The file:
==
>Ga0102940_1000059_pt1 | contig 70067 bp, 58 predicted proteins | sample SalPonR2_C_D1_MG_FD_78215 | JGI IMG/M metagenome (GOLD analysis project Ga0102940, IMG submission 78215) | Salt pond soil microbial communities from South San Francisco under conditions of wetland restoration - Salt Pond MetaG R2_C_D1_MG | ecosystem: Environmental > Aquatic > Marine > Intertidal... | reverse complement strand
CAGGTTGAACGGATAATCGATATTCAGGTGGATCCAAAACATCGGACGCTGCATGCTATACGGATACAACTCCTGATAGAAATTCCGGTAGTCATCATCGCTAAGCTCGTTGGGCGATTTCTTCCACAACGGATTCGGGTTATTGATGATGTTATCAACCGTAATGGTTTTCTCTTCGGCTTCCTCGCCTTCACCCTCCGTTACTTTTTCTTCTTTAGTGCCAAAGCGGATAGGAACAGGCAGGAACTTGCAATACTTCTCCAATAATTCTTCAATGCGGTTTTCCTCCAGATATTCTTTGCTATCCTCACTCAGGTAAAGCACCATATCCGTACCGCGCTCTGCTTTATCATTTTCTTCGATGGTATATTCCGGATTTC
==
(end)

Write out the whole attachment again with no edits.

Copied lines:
>Ga0102940_1000059_pt1 | contig 70067 bp, 58 predicted proteins | sample SalPonR2_C_D1_MG_FD_78215 | JGI IMG/M metagenome (GOLD analysis project Ga0102940, IMG submission 78215) | Salt pond soil microbial communities from South San Francisco under conditions of wetland restoration - Salt Pond MetaG R2_C_D1_MG | ecosystem: Environmental > Aquatic > Marine > Intertidal... | reverse complement strand
CAGGTTGAACGGATAATCGATATTCAGGTGGATCCAAAACATCGGACGCTGCATGCTATACGGATACAACTCCTGATAGAAATTCCGGTAGTCATCATCGCTAAGCTCGTTGGGCGATTTCTTCCACAACGGATTCGGGTTATTGATGATGTTATCAACCGTAATGGTTTTCTCTTCGGCTTCCTCGCCTTCACCCTCCGTTACTTTTTCTTCTTTAGTGCCAAAGCGGATAGGAACAGGCAGGAACTTGCAATACTTCTCCAATAATTCTTCAATGCGGTTTTCCTCCAGATATTCTTTGCTATCCTCACTCAGGTAAAGCACCATATCCGTACCGCGCTCTGCTTTATCATTTTCTTCGATGGTATATTCCGGATTTC